I recently purchased two copies of this card in the $7 price range. Like the Tenacious Underdog, this card could see a slight increase in supply before the price can bottom and then climb higher. This card is also slightly more speculative because it costs three colors, narrowing the lists into which this deck is a smooth inclusion. Still, it shows up currently as the seventeenth most played card in Standard on MTG Stocks and I like it for a gamble.
Lands Lands Lands
After watching David Inglis pilot his Jeskai Storm build throughout live coverage of the Set Championship, I was inspired to try the list out myself. I must admit, this is the most fun I’ve had playing Standard in years. Being a fan of Storm lists in Legacy and Vintage, the opportunity to cast a dozen spells in a single turn in Standard was too juicy to pass up.
Throughout my budding experience playing this deck, I’ve learned how crucial it is to have a consistent mana base. In fact, on Arena I (like many others I suspect) have a short supply of wildcards. Because I wanted a functioning deck, I decided to craft the spells I needed for the deck, forgoing the optimal mana base in the short term. While this has been sufficient to experience the deck and have some success, I must say there are plenty of times when I’m punished for my weak mana base.
As I look at David’s list, I see he played 20 lands (plus a smattering of modal double-faced cards) and 12 of those 20, or 60%, were rares. On Arena, this is a major wildcard drain to include the optimal mana base for such a deck. In paper, the pain is magnified because these rare lands add up quickly!
When I counted the lands on MTG Stocks’ most played cards of Standard, I found there were 15 in the top 50! Part of this is because lands from Kamigawa: Neon Dynasty double as utility spells with little downside (they always come into play untapped) so there’s little reason not to include a couple.
The largest reason, however, is the fact that Standard decks currently favor three colors. When I browsed through the Set Championship top 8 lists, every one of them is named for a three-color shard. With the powerful cards introduced by Streets of New Capenna, along with the bevy of mana-fixing lands available to build with, there seems to be little reason not to run three colors.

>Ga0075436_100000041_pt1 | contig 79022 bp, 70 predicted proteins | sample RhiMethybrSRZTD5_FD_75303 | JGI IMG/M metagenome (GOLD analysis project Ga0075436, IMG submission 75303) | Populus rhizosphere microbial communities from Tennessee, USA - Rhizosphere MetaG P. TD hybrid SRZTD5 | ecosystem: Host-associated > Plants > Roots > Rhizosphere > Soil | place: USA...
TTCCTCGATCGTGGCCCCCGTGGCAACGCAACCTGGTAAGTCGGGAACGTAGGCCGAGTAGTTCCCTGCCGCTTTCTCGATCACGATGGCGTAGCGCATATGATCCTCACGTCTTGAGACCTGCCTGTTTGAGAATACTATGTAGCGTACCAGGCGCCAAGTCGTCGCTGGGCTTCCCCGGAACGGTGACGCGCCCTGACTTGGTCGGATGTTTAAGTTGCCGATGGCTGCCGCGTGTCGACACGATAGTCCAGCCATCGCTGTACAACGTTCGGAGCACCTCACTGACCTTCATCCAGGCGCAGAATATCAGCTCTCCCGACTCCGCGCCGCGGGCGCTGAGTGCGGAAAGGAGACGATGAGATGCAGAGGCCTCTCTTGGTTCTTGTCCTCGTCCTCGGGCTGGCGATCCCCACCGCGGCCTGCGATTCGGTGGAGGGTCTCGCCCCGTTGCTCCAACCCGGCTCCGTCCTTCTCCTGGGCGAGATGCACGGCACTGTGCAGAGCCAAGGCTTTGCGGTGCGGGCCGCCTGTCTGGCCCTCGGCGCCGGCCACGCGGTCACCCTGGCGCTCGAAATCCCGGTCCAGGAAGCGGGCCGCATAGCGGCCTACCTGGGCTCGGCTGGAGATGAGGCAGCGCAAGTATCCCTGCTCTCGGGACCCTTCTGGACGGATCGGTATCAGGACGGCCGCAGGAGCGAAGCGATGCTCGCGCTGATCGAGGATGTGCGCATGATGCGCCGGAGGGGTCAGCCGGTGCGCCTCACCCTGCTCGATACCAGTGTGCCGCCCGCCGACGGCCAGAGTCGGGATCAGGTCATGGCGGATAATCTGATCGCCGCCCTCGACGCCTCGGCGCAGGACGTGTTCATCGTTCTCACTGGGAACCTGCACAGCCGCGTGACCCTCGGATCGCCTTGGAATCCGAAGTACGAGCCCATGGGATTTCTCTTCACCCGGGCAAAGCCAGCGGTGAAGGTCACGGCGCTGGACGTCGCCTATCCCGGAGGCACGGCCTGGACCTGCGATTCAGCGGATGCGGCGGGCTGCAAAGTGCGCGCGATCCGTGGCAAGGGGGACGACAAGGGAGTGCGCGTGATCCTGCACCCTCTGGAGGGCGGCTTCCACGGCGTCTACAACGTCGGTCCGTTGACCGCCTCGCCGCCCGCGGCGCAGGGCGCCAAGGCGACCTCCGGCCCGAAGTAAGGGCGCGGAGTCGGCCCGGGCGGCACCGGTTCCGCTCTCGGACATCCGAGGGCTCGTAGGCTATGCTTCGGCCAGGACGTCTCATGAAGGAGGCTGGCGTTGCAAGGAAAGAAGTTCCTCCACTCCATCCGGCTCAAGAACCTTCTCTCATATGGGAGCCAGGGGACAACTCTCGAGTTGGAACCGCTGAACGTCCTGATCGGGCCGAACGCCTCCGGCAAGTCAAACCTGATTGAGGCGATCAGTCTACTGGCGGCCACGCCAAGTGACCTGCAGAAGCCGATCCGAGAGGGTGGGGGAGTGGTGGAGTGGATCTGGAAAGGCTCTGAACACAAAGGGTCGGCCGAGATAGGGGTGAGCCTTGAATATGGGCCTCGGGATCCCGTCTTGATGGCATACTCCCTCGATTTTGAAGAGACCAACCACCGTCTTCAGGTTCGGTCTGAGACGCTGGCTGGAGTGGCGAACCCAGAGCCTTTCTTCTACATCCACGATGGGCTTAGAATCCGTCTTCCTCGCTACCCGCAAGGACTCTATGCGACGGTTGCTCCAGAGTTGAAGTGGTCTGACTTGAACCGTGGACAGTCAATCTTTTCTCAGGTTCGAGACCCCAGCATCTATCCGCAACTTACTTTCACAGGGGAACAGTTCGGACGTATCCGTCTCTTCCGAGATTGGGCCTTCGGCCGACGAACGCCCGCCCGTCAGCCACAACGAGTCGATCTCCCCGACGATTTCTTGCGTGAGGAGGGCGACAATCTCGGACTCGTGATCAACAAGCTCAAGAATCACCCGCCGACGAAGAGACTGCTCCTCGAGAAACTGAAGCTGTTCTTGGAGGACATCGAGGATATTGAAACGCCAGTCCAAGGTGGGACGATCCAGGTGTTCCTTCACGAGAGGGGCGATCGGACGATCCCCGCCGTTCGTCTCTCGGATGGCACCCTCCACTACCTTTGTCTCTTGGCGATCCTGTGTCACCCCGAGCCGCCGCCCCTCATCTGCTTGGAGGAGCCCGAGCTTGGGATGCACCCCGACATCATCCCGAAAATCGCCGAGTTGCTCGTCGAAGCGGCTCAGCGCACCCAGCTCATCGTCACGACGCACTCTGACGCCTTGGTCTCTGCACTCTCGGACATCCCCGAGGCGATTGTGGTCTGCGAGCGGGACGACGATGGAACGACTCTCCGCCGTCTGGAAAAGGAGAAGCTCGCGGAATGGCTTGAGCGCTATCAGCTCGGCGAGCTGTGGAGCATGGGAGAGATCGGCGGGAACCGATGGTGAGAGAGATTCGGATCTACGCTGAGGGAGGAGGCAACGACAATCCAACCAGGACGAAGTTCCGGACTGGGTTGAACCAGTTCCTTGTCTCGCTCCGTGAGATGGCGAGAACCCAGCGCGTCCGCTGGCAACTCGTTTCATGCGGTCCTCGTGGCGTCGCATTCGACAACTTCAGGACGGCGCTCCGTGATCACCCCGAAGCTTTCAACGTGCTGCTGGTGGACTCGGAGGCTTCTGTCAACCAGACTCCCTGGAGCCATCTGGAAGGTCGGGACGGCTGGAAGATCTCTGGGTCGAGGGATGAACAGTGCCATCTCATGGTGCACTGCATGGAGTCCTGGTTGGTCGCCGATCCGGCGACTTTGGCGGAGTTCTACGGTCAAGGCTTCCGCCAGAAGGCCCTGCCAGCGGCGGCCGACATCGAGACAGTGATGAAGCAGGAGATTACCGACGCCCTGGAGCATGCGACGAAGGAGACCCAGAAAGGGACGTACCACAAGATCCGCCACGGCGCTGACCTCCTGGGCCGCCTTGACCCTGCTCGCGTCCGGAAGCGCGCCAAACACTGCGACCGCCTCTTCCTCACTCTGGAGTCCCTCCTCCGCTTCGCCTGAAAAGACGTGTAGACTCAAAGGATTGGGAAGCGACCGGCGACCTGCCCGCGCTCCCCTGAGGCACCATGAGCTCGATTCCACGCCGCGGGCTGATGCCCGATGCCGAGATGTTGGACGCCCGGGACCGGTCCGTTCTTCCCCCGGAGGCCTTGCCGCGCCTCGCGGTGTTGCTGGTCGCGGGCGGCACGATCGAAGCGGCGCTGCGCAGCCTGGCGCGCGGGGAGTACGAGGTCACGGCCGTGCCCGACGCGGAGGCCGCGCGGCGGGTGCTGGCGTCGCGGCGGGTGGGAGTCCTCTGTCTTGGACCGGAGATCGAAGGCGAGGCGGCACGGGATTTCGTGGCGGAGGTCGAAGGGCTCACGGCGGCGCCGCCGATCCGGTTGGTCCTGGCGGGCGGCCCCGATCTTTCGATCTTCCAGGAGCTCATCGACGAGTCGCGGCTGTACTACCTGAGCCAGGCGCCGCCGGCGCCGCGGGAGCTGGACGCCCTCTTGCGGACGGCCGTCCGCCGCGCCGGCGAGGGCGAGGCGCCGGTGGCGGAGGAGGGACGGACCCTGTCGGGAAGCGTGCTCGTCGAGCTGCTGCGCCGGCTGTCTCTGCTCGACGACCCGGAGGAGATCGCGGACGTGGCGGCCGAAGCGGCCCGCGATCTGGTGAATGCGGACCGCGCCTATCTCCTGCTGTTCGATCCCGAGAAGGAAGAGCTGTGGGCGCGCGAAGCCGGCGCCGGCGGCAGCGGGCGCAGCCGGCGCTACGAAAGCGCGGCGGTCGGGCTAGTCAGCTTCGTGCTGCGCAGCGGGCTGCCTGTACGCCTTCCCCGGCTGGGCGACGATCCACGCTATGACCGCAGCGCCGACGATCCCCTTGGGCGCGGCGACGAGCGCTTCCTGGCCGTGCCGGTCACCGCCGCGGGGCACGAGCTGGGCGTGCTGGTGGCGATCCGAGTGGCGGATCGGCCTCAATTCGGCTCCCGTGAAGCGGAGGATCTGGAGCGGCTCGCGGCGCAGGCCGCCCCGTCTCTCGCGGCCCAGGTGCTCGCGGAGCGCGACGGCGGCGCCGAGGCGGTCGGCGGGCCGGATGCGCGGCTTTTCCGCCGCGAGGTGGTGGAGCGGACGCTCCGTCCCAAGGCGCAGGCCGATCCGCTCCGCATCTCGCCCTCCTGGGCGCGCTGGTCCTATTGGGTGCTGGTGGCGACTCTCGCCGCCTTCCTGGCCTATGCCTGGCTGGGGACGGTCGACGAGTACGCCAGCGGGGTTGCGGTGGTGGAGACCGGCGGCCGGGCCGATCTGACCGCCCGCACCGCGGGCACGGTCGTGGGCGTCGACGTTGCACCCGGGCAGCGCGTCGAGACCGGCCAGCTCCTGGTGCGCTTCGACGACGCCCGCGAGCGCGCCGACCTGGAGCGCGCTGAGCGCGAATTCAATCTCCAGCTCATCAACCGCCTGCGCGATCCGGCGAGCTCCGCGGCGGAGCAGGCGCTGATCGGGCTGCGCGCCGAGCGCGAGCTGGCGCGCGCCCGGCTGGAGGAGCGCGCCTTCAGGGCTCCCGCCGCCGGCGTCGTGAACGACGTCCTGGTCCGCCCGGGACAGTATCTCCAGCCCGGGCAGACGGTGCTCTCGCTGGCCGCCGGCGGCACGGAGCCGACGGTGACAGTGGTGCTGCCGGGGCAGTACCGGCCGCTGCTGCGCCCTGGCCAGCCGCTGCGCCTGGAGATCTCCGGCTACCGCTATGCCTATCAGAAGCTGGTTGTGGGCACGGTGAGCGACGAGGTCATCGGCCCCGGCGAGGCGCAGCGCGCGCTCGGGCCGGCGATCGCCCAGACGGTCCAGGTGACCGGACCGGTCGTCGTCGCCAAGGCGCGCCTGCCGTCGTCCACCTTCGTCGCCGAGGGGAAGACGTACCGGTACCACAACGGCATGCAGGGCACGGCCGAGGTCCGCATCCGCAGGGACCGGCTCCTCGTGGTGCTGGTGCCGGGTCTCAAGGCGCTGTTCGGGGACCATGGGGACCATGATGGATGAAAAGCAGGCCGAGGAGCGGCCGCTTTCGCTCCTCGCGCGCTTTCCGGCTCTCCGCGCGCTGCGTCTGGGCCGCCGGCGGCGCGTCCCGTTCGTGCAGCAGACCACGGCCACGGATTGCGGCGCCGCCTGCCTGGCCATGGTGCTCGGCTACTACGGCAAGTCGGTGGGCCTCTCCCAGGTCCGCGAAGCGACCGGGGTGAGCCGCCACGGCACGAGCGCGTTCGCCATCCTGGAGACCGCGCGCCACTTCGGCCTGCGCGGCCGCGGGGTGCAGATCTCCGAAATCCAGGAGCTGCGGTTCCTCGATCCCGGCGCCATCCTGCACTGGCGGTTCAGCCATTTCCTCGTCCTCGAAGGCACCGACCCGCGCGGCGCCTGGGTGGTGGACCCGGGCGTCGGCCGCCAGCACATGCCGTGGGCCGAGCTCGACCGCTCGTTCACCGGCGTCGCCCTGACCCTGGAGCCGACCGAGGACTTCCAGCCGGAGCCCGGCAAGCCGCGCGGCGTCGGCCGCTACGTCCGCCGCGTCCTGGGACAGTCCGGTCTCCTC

Of course, three colors means an expensive manabase. I’m not going to single out individual lands in this article, but I just want to emphasize the importance of the rare lands in Standard. Some are older and closer to rotation, while others are brand new and may not have reached peak supply. No matter what you choose to speculate on though, you’ll likely not lose money as long as you flip the cards while they are still Standard legal. I haven’t purchased any myself yet because I need to research more on which ones may offer the most upside.
If I was forced to choose, I’d look closely at the Streets of New Capenna tri-lands as my first choice—maybe in the coming weeks, as supply peaks, I’ll pick up a few copies here or there. Not yet, though. I want to see how the metagame evolves more first.
Wrapping It Up
It’s not often I find a Standard format entertaining enough that my interest is maintained for more than a week. So far, I’m just now passing the week mark for the newest metagame introduced by Streets of New Capenna, and the format has still been fun. Perhaps that’s partly because I can play Storm in the format!
As Standard gets more attention and paper pro play resumes, I’m anticipating an increase in demand for the format’s most played cards. With this theory in hand, I started examining the most successful lists from the recent Set Championship to identify key standouts with upside potential. In my opinion, this includes Fable of the Mirror-Breaker // Reflection of Kiki-Jiki, Tenacious Underdog, and Raffine, Scheming Seer.
I’m sure there are other potential standouts, and I just may have to follow the metagame a little more closely to stay on top of the latest tech. No matter how the metagame evolves, however, I can guarantee rare lands will be a crux of each deck. This is because some of the recently printed rare lands offer utility beyond just tapping for mana. Most importantly, mana-fixing lands are critical in a format dominated by three-color decks.
It'll be interesting to see how organized play’s influence on card prices unfolds in the coming months. I’m optimistic for an inspiring season of engaging gameplay and dynamic card prices, yielding opportunity to speculate and profit along the way. I look forward to the ride!